I have this evening sent the following urgent questions to the Public Affairs department of the OPCW in The Hague. They are, I think, self-explanatory.
To Public Affairs, OPCW
29th May 2019
From Peter Hitchens, London Mail on Sunday
I have studied your recent response
to this Russian Federation Request
In your response, you say on page 19: ‘Answer 14.1: The FFM report does not refer in any part to “the argument that they were dropped from an aircraft.” Also, the FFM [Fact Finding Mission] report does not elaborate in any part on the “high probability that both cylinders were placed at Locations 2 and 4 manually rather than dropped from an aircraft”. In fact, this type (my emphasis, PH) of information is deemed outside of the mandate and methodology of the FFM.’(my emphasis, PH)
I am puzzled by this statement. In your interim report on the Douma incident https://www.opcw.org/sites/default/files/documents/S_series/2018/en/s-1645-2018_e_.pdf
Dated 6th July 2018, you say: (para 2.6) ‘The FFM team visited Locations 2 and 4, where it observed the presence of an industrial gas cylinder on a top floor patio at Location 2, and the presence of a similar cylinder lying on the bed of a top floor apartment at Location 4. Close to the location of each cylinder there were crater-like openings in the respective reinforced concrete roofs. Work is ongoing to assess the association of these cylinders with the incident, the relative damage to the cylinders and the roofs, and how the cylinders arrived at their respective locations.’ (my emphasis, PH)
If ‘this type of information’ by which I understand you to mean information suggesting the origin of the cylinders, is ‘outside the mandate and methodology’ of your investigations, why then were you proposing last July to assess the damage to the cylinders and the roofs and, crucially ‘how the cylinders arrived at their respective locations’?
Surely the ‘type’ of information being studied here is the ‘type’ of information which can be used to establish how the cylinders reached the positions in which they were found. It was plainly considered both important and relevant during these investigations. If it had not been, considerable efforts would not, as described, have been used to make this determination.
Surely it is not the case that such information is only within the OPCW mandate if it suggests that the cylinders were dropped from above?
Your ‘Internal Vision’ here https://www.opcw.org/work-us/our-internal-vision states ‘we take nothing (my emphasis, PH) for granted, subject our actions to keen examination, acknowledge other points of view and learn from our mistakes’.
So you could not possibly have ‘taken for granted’ that the cylinders were dropped from the air. Could you? Your minds must have been open to alternative possibilities.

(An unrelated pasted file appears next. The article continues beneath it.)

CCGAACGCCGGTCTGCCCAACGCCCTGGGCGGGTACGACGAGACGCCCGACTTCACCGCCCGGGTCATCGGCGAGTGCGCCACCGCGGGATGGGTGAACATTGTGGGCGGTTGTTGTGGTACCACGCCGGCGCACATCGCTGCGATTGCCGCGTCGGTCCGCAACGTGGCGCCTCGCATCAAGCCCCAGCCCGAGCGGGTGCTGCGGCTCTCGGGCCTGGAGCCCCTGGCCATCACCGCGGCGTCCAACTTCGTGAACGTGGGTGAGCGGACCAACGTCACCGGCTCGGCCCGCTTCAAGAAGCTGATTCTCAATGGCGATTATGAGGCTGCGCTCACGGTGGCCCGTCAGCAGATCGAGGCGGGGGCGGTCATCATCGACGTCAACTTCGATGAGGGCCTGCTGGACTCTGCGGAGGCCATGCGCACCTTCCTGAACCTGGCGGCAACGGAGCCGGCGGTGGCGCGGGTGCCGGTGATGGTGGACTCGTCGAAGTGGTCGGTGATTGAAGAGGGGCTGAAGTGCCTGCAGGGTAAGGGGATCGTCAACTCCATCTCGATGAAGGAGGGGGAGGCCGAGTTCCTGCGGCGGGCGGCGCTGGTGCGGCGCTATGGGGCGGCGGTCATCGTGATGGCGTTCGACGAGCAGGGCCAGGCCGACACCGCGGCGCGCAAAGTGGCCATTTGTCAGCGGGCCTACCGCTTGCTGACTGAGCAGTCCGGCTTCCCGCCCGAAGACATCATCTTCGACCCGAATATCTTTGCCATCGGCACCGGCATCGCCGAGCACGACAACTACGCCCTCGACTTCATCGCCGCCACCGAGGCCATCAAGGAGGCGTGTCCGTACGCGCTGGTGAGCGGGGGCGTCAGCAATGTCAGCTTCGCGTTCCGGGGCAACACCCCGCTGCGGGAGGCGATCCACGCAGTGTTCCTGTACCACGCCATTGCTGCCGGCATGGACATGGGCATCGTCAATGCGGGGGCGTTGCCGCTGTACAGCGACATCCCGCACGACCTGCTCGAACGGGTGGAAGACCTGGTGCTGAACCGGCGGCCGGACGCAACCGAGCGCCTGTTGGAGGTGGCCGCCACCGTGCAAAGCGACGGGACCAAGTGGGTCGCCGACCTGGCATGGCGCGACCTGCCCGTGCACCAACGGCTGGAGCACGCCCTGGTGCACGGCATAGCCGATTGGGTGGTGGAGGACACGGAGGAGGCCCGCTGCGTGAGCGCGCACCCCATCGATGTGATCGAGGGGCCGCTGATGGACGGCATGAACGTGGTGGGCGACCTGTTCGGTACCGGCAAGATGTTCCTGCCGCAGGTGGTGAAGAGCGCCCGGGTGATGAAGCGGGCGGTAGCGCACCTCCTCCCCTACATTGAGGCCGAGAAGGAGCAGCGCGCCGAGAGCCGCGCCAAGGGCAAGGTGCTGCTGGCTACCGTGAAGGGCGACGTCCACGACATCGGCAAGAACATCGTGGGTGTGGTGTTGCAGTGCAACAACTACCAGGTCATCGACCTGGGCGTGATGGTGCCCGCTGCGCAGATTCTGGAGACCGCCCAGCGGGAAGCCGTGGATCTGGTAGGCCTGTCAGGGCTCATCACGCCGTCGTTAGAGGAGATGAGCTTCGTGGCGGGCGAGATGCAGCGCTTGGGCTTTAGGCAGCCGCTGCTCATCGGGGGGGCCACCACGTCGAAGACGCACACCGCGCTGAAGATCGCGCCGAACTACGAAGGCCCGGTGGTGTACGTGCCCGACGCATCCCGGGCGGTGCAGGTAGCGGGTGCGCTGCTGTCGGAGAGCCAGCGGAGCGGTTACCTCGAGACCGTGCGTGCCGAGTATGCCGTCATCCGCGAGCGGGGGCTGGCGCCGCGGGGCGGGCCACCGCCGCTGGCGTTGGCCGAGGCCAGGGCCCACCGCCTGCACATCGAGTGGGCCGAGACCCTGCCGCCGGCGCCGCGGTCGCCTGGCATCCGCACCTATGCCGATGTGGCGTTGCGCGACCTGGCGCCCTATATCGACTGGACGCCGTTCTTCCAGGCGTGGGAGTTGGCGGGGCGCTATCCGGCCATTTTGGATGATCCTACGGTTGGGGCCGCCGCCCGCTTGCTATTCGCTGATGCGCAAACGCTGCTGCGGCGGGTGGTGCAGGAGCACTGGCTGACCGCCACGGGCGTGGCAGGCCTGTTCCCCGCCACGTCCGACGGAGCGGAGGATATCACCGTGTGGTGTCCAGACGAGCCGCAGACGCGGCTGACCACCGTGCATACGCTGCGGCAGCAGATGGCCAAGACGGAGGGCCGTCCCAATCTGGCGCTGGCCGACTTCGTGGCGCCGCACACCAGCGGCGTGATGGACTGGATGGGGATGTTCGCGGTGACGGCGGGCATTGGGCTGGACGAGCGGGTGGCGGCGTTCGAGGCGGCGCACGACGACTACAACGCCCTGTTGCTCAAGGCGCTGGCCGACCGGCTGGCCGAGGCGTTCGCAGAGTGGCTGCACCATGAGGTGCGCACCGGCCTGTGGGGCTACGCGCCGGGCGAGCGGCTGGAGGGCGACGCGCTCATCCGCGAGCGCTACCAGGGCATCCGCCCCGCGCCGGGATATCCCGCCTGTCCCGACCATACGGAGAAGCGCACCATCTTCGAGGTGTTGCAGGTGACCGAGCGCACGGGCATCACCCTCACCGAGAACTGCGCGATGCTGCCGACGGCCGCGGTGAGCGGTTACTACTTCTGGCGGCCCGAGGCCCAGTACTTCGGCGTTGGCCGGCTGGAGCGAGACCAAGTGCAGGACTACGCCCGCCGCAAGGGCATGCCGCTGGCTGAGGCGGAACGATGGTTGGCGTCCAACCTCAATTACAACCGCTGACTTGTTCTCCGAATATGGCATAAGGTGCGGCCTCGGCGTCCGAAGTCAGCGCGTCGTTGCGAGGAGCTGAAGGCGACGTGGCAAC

To what was this information relevant, if not the route by which the cylinders had reached the locations at which they were discovered?
What similarly, was the purpose of the activities set out in para 8.8? These were:‘Aside from sampling, a large volume of information was gathered by the FFM team and included photographs, video recordings, detection measurements, dimensions of the cylinders and attached metallic structure, and the spatial arrangement in the environment of the cylinders.’
Likewise, in para 8.12 you said ‘Work is in progress regarding the location of the cylinder, its provenance, and the damage to both the reinforced concrete balcony and the cylinder. A comprehensive analysis by experts in the relevant fields will be required to provide a competent assessment of the relative damage.’
What is the purpose of establishing the provenance (origin) of the cylinders if you have no interest in, nor any mandate to determine, whether the cylinder was dropped from an aircraft?
Turning to your final report of March 1st 2018…
…you describe in para 2.13 how ‘The team analysed the available material and consulted independent experts in mechanical engineering, ballistics and metallurgy who utilised specialised computer modelling techniques to provide qualified and competent assessments of the trajectory and damage to the cylinders found at Locations 2 and 4.’
Ballistics, metallurgy, and computer modelling were used to assess trajectory, yet you assert that ‘Also, the FFM [Fact Finding Mission] report does not elaborate in any part on the “high probability that both cylinders were placed at Locations 2 and 4 manually rather than dropped from an aircraft”. In fact, this type of information is deemed outside of the mandate and methodology of the FFM.’
But surely the only ‘type of information’ which these investigations into trajectory and damage, involving ballistics, and metallurgy and aided by computer modelling, could be used to discover is the ‘type of information’ which would enable you to determine whether the cylinders were placed manually at the scene or dropped from aircraft? What else could it help to establish? In what other ways could the cylinders have made their way to the places where they were found?
Paragraphs 8.28 to 8.35, plus Figure 12 (which actually depicted the alleged velocity of a cylinder, a velocity it could not have had had it not been dropped from above by some means), Figure 13 (which illustrated damage to the cylinder while supposedly passing through the roof, through which it could not have passed had it not been dropped from above) and Figure 14 (which is a photograph of damage observed on a cylinder), are examples of the intense effort devoted by the FFM to establishing the provenance of the cylinders. On the basis of what assumptions were the residual velocities of descent in Figure 12 – 25 metres per second and 10 metres per second, posited?
If, as you now say ‘this type of information is deemed outside of the mandate and methodology of the FFM.’ Why was it gathered and why does it feature in these reports at all?
I await your replies with interest,